Should I Bother Arguing People In Facebook Comments?

Should I Bother Arguing People In Facebook Comments?

By David Metcalfe

September 1, 2019

Something I’ve spent hours on- probably hundreds already so far this year- is arguing with people on Facebook. Sometimes it’s friends who post something, or it’s a celebrity, or it’s some kind of news outlet. I study certain topics constantly (especially political philosophy), and am very well educated, so it’s not difficult for me to spot things I find wrong, whether in terms of logic used or evidence presented.

And on social media, there’s a never ending supply of wrong- from completely absurd to stupid to biased to almost reasonable but missing a couple things and more- there is a wide range of things I feel the need to correct. People do not like it…at all.

People call me all kinds of horrible things. Right wing people’s personal attacks towards me are typically: arrogant, liberal snowflake, communist, unpatriotic, and they’ll sometimes accuse me of being brainwashed into some kind of generic liberal agenda.

Left wing people’s personal attacks towards me are typically: racist, sexist, homophobe, transphobe, and a plethora of hating me for being a “straight, white male”.

Not only am I regularly insulted, but I’ve also lost friends because of my comments, made lots of people feel embarrassed or bad about themselves, and had mobs of people mock or get very angry at me.

So, why on earth would I keep doing it?

I don’t really know what it is that forces my mind to think of large, abstract ideas so much. My family and friends would much rather I hit my head with a hammer several times and become dumb enough to join them in pursuing material possessions, living vicariously through athletes and celebrities, spending majority of my time expending hard labor for an hourly wage, and accepting the philosophies handed down to me by my social community.

But I would be very depressed doing that. I’ve tried many times to be more normal, but it doesn’t work for me- I just hate it.

So what I am is basically a freaking weirdo who does his own thing. But it’s not really “on my own” as much as it would seem. It’s just that I’ve never met many of my co-workers, and several are dead. I read and learn from a lot of old books- from the Ancient Greeks to the Bible to the Enlightenment Thinkers, etc. I read a lot of new books- from United Nations leaders and former Presidents to economists to philosophers to social psychologists, etc. I also read a lot of magazines- “The New Yorker”, “The Economist”, “The Atlantic”, “Maclean’s”, etc.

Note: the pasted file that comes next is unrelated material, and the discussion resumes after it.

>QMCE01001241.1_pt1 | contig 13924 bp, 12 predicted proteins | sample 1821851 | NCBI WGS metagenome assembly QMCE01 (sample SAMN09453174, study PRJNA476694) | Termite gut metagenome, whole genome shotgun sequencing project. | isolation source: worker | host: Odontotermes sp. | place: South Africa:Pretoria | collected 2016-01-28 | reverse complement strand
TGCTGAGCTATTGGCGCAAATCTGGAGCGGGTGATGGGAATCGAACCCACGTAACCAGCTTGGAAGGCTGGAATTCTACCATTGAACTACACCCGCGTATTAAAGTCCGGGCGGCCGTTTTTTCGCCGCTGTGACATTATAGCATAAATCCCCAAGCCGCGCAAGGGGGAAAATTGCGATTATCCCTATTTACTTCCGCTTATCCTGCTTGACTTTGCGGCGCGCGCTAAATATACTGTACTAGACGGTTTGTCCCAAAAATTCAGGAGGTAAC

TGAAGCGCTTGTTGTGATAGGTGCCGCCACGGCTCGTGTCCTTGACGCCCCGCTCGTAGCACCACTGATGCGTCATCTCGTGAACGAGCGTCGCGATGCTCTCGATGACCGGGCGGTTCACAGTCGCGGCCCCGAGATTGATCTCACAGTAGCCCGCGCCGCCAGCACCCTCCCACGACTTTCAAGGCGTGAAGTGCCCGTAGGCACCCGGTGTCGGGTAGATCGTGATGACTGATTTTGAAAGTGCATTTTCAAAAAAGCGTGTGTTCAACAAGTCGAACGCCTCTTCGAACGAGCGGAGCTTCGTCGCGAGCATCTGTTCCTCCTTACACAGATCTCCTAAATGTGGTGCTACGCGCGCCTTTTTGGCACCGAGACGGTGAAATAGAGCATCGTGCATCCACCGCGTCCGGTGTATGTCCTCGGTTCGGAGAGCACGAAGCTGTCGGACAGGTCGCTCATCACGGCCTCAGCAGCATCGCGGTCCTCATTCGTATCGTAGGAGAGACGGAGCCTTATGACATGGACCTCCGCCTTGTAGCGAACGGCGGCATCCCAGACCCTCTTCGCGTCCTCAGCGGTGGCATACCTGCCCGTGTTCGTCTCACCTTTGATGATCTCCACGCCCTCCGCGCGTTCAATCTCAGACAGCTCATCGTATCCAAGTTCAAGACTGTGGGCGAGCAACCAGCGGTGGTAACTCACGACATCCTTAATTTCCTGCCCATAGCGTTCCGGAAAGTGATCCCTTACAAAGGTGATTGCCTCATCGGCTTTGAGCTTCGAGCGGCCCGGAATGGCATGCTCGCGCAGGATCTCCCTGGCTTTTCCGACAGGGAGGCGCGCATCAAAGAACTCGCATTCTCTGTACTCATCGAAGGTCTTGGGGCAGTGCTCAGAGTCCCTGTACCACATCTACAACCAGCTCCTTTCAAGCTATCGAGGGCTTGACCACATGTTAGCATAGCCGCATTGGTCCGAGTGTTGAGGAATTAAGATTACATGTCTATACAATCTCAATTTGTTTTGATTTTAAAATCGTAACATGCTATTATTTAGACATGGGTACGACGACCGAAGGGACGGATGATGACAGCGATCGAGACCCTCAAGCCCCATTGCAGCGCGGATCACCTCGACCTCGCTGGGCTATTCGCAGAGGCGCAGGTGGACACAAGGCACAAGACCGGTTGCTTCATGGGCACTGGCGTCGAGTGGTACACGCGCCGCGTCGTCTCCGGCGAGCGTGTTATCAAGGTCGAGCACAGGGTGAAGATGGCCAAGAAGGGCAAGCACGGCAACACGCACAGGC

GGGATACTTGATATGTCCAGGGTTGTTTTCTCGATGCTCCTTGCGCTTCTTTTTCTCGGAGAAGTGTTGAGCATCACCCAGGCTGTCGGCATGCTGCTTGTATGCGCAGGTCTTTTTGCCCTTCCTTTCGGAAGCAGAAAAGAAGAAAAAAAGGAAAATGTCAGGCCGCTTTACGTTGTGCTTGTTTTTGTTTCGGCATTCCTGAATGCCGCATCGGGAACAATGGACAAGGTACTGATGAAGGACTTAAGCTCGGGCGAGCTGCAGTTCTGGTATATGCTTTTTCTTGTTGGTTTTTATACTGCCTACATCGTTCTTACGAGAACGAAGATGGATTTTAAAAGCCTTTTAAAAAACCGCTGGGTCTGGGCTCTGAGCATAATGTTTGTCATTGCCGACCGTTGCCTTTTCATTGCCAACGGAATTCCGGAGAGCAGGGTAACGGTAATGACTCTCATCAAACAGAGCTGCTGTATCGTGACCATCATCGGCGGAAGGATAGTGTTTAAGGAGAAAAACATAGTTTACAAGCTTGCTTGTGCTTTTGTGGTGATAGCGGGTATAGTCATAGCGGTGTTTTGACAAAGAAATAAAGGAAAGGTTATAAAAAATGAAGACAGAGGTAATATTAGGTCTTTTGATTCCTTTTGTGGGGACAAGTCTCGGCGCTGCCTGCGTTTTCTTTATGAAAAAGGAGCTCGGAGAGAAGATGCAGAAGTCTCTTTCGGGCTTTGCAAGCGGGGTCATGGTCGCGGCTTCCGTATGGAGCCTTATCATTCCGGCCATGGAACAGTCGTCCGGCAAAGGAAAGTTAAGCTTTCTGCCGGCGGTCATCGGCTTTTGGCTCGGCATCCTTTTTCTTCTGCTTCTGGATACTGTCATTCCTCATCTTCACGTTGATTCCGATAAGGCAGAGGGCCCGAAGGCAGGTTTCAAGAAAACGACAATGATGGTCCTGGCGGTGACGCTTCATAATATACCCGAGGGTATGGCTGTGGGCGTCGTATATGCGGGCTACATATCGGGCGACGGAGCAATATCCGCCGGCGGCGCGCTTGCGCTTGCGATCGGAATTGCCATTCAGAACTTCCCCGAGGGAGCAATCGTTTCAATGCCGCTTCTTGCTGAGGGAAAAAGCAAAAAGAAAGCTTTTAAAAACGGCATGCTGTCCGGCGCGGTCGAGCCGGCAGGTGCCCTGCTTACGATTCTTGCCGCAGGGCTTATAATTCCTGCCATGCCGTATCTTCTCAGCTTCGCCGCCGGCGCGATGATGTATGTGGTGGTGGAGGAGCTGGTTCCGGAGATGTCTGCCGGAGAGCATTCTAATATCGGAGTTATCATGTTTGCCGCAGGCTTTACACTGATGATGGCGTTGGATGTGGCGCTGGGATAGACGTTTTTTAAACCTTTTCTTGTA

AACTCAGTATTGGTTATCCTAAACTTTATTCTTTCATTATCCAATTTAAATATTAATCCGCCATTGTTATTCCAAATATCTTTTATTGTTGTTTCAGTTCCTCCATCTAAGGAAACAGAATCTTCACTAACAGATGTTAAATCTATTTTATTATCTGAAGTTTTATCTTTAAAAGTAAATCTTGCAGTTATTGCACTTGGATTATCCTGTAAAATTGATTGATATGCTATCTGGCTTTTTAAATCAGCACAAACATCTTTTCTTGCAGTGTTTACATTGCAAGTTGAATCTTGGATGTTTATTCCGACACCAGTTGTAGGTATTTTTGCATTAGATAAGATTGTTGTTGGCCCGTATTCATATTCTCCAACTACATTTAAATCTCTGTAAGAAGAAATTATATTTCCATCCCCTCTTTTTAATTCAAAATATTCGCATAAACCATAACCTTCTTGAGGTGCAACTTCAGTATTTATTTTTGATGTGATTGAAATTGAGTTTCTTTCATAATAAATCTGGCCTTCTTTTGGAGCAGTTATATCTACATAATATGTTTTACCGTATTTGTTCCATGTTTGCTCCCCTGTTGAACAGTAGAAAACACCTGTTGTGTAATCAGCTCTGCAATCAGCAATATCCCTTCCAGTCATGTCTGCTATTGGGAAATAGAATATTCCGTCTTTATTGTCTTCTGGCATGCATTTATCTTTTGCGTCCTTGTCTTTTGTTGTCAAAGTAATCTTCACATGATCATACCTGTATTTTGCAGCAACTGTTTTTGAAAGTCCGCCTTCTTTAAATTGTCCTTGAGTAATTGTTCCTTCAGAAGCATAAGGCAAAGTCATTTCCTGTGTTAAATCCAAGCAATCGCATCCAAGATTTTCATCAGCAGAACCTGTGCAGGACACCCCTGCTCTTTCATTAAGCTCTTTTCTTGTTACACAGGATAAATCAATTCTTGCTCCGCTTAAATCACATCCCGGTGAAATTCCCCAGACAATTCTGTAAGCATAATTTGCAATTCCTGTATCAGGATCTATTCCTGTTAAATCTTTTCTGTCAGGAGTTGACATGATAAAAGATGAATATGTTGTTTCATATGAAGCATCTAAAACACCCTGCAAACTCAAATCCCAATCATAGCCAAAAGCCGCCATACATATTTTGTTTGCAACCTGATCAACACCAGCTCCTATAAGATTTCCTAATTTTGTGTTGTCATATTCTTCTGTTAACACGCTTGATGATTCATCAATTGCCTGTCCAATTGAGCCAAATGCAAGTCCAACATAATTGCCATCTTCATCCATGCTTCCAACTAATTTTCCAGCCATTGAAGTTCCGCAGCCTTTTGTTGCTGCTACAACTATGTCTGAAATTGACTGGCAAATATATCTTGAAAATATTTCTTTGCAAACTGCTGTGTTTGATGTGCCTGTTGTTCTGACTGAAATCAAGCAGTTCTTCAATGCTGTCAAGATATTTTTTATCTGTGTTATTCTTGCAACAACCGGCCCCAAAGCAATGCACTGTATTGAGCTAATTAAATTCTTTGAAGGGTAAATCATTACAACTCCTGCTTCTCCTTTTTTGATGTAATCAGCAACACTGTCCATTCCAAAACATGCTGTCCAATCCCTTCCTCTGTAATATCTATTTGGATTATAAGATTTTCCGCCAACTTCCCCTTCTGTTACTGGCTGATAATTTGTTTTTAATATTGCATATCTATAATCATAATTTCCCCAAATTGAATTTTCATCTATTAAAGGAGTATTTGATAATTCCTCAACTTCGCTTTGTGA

What I see from all these great thinkers is exactly what you would expect- great ideas. This makes the contrast to social media very stark. It’s quite alarming to put down a book from a Nobel Prize winning economist and then scroll down to see some random person critique our taxation system with “the government is stealing from rich people and that’s bad” or “welfare makes people poorer”. I have to say something. But honestly, it’s not really me saying most of the things I say; I’m repeating what the world’s top experts are saying.

What I then get to see play out is a meeting of the minds, so to speak. Like, what would happen if Jeffrey Sachs tried to explain global development to a redneck idiot who thinks America should stop trading with other countries and just manufacture all of their own products? Or what would happen if Stanley A. Cohen tried to explain criminal justice to someone who thinks all criminals should be put in prison for life and never let out?

What I see is a scared, angry, and stupid reaction, in majority of cases. The redneck idiot would say to Jeffrey Sachs, “you’re a stupid liberal and you hate America!” The person who thinks criminals should be locked up forever would say to Stanley A. Cohen, “you just want to let criminals out so they can rape and murder everyone, you sick freak.”